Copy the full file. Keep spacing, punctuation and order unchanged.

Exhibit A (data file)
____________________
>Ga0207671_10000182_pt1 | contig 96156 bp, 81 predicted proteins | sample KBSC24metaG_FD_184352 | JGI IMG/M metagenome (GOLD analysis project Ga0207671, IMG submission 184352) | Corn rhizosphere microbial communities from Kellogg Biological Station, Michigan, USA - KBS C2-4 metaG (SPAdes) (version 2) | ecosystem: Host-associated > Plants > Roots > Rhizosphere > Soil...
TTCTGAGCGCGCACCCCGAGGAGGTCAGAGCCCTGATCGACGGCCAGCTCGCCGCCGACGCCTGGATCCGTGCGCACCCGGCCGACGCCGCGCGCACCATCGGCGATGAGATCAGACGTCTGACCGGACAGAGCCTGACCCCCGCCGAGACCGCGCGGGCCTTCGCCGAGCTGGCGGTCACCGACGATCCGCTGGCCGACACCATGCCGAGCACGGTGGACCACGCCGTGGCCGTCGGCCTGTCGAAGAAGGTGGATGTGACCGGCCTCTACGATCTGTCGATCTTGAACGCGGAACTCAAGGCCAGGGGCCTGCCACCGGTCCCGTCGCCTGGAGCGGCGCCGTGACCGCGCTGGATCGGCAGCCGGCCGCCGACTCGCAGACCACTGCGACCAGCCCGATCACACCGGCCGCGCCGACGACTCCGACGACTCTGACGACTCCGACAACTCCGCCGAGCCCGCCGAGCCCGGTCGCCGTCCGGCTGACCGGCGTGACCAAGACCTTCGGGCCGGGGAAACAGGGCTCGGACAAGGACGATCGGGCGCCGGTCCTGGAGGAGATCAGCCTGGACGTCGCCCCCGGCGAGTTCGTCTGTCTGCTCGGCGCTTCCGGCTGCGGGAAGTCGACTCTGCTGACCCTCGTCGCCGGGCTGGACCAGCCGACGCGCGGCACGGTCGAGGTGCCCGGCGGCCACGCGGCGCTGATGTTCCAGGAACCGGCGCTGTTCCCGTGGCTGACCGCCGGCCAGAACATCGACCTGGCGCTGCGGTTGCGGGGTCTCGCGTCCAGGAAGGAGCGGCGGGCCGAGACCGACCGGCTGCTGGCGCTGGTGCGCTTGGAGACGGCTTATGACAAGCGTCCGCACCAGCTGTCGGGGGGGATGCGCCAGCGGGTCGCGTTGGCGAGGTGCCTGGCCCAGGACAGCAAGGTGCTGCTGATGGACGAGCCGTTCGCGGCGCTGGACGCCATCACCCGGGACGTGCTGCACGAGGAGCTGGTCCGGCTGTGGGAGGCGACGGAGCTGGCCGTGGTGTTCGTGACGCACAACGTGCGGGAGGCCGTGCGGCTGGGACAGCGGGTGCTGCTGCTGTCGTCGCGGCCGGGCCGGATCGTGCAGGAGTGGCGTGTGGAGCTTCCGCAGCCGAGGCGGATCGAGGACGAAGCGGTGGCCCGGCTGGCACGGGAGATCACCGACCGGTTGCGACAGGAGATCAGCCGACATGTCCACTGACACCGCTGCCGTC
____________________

>Ga0207671_10000182_pt1 | contig 96156 bp, 81 predicted proteins | sample KBSC24metaG_FD_184352 | JGI IMG/M metagenome (GOLD analysis project Ga0207671, IMG submission 184352) | Corn rhizosphere microbial communities from Kellogg Biological Station, Michigan, USA - KBS C2-4 metaG (SPAdes) (version 2) | ecosystem: Host-associated > Plants > Roots > Rhizosphere > Soil...
TTCTGAGCGCGCACCCCGAGGAGGTCAGAGCCCTGATCGACGGCCAGCTCGCCGCCGACGCCTGGATCCGTGCGCACCCGGCCGACGCCGCGCGCACCATCGGCGATGAGATCAGACGTCTGACCGGACAGAGCCTGACCCCCGCCGAGACCGCGCGGGCCTTCGCCGAGCTGGCGGTCACCGACGATCCGCTGGCCGACACCATGCCGAGCACGGTGGACCACGCCGTGGCCGTCGGCCTGTCGAAGAAGGTGGATGTGACCGGCCTCTACGATCTGTCGATCTTGAACGCGGAACTCAAGGCCAGGGGCCTGCCACCGGTCCCGTCGCCTGGAGCGGCGCCGTGACCGCGCTGGATCGGCAGCCGGCCGCCGACTCGCAGACCACTGCGACCAGCCCGATCACACCGGCCGCGCCGACGACTCCGACGACTCTGACGACTCCGACAACTCCGCCGAGCCCGCCGAGCCCGGTCGCCGTCCGGCTGACCGGCGTGACCAAGACCTTCGGGCCGGGGAAACAGGGCTCGGACAAGGACGATCGGGCGCCGGTCCTGGAGGAGATCAGCCTGGACGTCGCCCCCGGCGAGTTCGTCTGTCTGCTCGGCGCTTCCGGCTGCGGGAAGTCGACTCTGCTGACCCTCGTCGCCGGGCTGGACCAGCCGACGCGCGGCACGGTCGAGGTGCCCGGCGGCCACGCGGCGCTGATGTTCCAGGAACCGGCGCTGTTCCCGTGGCTGACCGCCGGCCAGAACATCGACCTGGCGCTGCGGTTGCGGGGTCTCGCGTCCAGGAAGGAGCGGCGGGCCGAGACCGACCGGCTGCTGGCGCTGGTGCGCTTGGAGACGGCTTATGACAAGCGTCCGCACCAGCTGTCGGGGGGGATGCGCCAGCGGGTCGCGTTGGCGAGGTGCCTGGCCCAGGACAGCAAGGTGCTGCTGATGGACGAGCCGTTCGCGGCGCTGGACGCCATCACCCGGGACGTGCTGCACGAGGAGCTGGTCCGGCTGTGGGAGGCGACGGAGCTGGCCGTGGTGTTCGTGACGCACAACGTGCGGGAGGCCGTGCGGCTGGGACAGCGGGTGCTGCTGCTGTCGTCGCGGCCGGGCCGGATCGTGCAGGAGTGGCGTGTGGAGCTTCCGCAGCCGAGGCGGATCGAGGACGAAGCGGTGGCCCGGCTGGCACGGGAGATCACCGACCGGTTGCGACAGGAGATCAGCCGACATGTCCACTGACACCGCTGCCGTC